LAWRENCE, Kan. — With the University of Kansas graduation taking place this weekend, Airbnb says Lawrence could see its biggest surge of guests ever.
Last year, the company said the city saw 15,000 guests use the service and hosts earned a combined $1.3 million overseeing properties.
Kim Wampler, who first joined Airbnb as a host a year and a half ago, operates three apartments in parts of Lawrence.
She told 41 Action News that graduation weekend always brings a busy time.
“One of our units is booked for four days and another one is booked for three days,” she said. “Our bookings for the units this week were done last June.”
For Wampler, the big weekend represents one of many popular times for guests to stay at her properties.
“Weekends are booked most of the time,” she said. “We have very few weekends that remain open.”
Despite its popularity in the city, regulations for Airbnb face possible changes moving forward.
As it stands now, Wampler said Airbnb hosts can experience an expensive and sometimes complicated process for getting a license to operate a short term non-owner occupied rental.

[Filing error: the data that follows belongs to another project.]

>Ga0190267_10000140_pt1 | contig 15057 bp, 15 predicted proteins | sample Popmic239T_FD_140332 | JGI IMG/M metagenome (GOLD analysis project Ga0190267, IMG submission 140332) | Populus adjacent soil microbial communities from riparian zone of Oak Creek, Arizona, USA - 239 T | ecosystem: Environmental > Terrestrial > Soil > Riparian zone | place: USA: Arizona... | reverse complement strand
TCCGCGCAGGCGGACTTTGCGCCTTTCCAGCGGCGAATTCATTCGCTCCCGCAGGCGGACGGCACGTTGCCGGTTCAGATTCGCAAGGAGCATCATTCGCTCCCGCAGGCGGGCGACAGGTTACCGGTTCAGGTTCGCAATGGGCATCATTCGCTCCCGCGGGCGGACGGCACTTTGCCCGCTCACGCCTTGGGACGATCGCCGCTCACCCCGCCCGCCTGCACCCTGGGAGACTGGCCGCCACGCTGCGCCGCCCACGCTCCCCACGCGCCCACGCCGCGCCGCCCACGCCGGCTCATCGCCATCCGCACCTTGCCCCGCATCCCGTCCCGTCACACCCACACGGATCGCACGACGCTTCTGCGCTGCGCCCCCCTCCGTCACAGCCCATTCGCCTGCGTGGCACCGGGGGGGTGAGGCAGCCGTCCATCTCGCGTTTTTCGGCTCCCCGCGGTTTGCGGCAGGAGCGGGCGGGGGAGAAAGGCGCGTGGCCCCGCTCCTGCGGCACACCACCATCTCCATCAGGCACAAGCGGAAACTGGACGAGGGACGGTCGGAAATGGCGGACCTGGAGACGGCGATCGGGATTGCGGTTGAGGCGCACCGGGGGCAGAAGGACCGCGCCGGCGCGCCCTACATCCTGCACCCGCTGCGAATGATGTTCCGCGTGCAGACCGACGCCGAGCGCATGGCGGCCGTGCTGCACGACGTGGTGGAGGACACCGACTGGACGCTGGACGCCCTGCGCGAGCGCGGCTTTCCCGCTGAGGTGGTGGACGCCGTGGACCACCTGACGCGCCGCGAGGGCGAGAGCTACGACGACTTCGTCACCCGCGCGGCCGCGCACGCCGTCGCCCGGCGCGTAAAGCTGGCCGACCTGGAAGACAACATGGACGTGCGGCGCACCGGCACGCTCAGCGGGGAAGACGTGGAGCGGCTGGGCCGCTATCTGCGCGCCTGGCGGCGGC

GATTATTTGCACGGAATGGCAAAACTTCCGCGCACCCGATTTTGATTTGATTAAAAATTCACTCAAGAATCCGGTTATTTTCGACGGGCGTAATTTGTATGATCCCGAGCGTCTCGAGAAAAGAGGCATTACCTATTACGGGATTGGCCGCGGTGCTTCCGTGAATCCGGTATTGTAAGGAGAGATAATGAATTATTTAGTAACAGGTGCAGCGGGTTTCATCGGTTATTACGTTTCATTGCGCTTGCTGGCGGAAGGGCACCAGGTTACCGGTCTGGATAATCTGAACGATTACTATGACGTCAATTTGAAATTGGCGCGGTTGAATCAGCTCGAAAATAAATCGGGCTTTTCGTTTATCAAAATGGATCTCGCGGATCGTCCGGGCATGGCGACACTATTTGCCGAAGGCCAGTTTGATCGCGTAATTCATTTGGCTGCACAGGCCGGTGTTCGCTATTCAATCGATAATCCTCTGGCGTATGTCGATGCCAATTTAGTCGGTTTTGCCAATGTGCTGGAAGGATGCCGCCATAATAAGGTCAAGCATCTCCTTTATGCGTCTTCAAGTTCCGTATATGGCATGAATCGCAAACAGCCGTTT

“It’s $750 per unit and then there’s the licensing after that,” she said.
The regulations continue as the Lawrence City Commission weighs whether to change the rules for Airbnb in the area.
Commissioner Matthew Herbert, who spoke to 41 Action News over the phone on Friday, favors making the licensing process cheaper and simpler for Airbnb hosts.
However, he said other leaders are fearful about the impact of short term non-owner occupied rentals on affordable housing in the city and possible neighbor complaints.
He said commissioners could eventually ban Airbnb from operating in certain neighborhoods.
City planning staff are now researching possible options with a formal proposal possibly coming later this summer.
Moving forward, Kim Wampler hoped city leaders recognized the positive impact of Airbnb in the area.
“I hope the attitude about it relaxes,” she said. “I think it’s good for Lawrence.”